Archive for July, 2011

Family History Better Predictor of Heart Attack Than Stroke

Wednesday, July 27th, 2011

Family genetics may play more of a role in your risk of a heart attack than strokes. 

New research conducted at the University of Birmingham in England suggests that a family history of heart attack appears to be a stronger risk factor for heart attack than a family history of stroke is for stroke. 

Nearly 800,000 Americans will have a new coronary attack this year and about 600,000 will experience their first stroke according to a report from the American Association for Critical Illness Insurance which tracks health-related data.  “Both stroke and heart attack are leading health conditions that can financially wipe out a family,” explains Jesse Slome, the association’s executive duirector. 

Researchers noted that their findings would be helpful to doctors as a means of predicting a patient’s risk of heart attack and stroke.   The scientists collected data on nearly 1,000 people who had heart attacks and 1,015 stroke survivors. 

Among those with heart disease, 30 percent had a parent with a heart attack and 21 percent had a sibling with a heart attack, the researchers found.  Seven percent had two or more siblings who suffered heart attacks, and 5 percent reported both parents had had heart attacks. 

On the other hand, 21 percent of those who suffered a stroke or transient ischemic attack, considered a minor stroke, had at least one parent with a stroke, and 8 percent had a brother or sister with a stroke. 

Two percent of the stroke survivors had two parents with strokes, while 14 percent had at least two siblings with a stroke, the researchers found.  When two parents had suffered a heart attack, the risk of heart attack increased six times.  If one parent suffered a heart attack, the risk was 1.5 times greater for their offspring.

Stroke risk did not change substantially based on parental stroke history, the authors said.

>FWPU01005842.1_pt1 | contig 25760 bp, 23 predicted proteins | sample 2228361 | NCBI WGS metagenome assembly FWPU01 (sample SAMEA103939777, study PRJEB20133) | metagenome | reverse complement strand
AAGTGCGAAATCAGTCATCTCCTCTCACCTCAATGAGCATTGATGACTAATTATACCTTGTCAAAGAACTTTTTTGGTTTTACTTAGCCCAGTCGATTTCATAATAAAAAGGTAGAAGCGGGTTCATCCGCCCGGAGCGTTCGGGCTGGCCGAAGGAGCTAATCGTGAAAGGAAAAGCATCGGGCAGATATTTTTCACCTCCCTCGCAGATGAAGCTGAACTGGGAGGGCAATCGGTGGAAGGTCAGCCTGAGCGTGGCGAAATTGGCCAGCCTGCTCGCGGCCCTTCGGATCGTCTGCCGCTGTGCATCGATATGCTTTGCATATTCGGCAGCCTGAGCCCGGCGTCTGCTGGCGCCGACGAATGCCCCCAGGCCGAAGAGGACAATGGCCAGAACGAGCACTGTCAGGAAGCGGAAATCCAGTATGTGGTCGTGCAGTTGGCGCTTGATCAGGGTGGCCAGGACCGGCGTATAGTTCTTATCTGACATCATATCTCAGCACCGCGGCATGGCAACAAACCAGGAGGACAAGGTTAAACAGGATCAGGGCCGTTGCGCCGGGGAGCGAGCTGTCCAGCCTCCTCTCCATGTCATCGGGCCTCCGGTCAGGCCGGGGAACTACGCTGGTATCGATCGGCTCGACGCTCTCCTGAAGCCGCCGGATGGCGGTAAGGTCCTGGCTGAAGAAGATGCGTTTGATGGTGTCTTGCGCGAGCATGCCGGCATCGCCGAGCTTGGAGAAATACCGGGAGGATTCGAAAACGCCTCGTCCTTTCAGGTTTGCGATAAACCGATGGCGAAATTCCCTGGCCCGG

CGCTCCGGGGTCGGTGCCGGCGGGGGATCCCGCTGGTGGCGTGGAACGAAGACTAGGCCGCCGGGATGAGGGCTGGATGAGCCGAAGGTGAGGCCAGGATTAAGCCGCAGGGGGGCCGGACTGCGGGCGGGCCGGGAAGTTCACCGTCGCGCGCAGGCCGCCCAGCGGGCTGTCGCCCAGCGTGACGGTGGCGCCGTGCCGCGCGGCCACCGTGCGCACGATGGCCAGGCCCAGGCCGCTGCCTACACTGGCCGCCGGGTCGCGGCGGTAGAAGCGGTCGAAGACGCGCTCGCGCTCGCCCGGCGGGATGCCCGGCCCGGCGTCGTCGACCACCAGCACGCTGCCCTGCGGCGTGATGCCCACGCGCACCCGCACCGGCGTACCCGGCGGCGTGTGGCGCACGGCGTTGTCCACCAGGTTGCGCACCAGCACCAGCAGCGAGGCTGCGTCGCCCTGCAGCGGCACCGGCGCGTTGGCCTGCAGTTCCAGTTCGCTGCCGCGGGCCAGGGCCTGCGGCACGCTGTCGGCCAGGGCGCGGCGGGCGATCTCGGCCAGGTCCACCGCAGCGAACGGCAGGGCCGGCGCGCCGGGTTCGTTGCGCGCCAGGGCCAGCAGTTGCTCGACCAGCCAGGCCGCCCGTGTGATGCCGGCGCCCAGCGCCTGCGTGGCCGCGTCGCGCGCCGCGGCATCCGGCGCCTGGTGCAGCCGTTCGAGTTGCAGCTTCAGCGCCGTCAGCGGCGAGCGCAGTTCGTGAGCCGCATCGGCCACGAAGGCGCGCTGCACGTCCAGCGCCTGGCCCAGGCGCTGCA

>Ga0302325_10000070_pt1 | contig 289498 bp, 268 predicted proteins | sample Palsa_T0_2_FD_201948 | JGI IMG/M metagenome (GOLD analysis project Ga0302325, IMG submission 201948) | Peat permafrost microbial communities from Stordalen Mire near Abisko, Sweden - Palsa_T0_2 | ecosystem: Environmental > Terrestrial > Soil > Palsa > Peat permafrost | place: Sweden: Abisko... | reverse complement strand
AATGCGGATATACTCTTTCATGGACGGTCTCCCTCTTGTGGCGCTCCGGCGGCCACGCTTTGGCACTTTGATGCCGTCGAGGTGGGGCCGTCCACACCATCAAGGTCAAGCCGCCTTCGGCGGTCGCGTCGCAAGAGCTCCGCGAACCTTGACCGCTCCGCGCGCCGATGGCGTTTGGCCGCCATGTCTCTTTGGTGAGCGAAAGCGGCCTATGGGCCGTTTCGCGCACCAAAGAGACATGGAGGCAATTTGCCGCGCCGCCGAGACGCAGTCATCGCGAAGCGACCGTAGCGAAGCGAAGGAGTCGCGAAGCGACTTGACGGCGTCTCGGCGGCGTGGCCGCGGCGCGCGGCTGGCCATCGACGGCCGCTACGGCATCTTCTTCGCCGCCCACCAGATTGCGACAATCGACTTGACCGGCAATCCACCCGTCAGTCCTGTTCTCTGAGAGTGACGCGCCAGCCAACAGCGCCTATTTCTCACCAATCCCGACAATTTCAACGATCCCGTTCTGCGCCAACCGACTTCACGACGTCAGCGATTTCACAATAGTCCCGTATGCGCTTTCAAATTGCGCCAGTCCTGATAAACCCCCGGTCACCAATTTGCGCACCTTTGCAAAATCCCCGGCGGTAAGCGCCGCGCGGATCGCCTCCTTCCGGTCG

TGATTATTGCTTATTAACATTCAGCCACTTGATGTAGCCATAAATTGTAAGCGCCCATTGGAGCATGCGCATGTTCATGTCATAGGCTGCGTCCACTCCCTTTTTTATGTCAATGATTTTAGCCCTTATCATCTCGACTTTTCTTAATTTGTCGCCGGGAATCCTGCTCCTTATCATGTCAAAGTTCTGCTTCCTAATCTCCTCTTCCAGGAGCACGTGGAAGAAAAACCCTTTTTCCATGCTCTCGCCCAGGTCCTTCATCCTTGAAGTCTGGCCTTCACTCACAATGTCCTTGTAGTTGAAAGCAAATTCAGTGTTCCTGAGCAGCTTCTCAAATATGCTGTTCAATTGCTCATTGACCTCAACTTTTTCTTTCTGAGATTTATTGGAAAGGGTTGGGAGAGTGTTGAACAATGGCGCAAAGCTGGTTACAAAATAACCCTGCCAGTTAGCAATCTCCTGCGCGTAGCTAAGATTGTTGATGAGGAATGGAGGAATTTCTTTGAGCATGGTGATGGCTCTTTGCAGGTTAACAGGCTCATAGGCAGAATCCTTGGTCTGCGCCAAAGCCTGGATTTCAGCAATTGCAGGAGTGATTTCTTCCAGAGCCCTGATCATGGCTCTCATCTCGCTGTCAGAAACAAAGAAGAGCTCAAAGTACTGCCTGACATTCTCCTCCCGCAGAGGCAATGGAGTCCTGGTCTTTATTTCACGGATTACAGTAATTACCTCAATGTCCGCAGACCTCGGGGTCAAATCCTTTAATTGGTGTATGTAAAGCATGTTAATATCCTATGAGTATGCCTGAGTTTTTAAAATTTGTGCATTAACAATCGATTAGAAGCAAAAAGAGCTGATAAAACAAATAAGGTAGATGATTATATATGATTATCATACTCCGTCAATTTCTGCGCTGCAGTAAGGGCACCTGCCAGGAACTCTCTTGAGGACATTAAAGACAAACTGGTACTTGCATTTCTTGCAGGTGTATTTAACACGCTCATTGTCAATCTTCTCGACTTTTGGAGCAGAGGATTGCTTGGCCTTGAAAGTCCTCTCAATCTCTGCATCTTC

“Individuals in their 40s and 50s should recognize that a family history of heart disease can be important information about future risk of having a heart attack,” Slome explains. “With greater risk comes a greater need to plan.”

Taller Women Face Higher Cancer Risk

Saturday, July 23rd, 2011

Results of a just-published study report that taller women are at greater risk of developing cancer as compared to their counterparts.

According to findings, taller women are prone to ten types of cancers. Some 1.5 million Americans will be diagnosed with cancer this year, including nearly 750,000 women according to data from the American Association for Critical Illness Insurance which tracks health-related issues pertaining to the three major critical illnesses (cancer, heart attack and stroke).

Oxford University researchers analyzed data collected between 1996 and 2001 from more than one million women who evidenced symptoms of cancer. The women were followed for a period of 10 years and data was collected on women ranging in height from five feet and five inches to five feet nine inches.

The study reports that for every 10 centimeter increase in additional height, the individual’s chance of developing cancer rose overall by 16 percent. However, it was also found that the taller women face a 17 percent greater risk of developing breast cancer, ovarian cancer and a 19 percent higher chances of developing womb cancer.

Previous research has already shown that some cancers are linked to height, she said, but this latest study looked at 17 different types of cancers, including breast cancer, bowel cancer and leukemia, rather than focusing on just a few. The link between height and cancer risk was present across all cancers with very little variation, the researchers found.

As well, the results showed that the risk was similar across different populations from Asia, Europe and North America. Taller people tend to have been better nourished in childhood the researchers noted. They tend to have better immune systems and they tend to have lower rates of heart disease.

The findings of the study were published in The Lancet Oncology medical journal.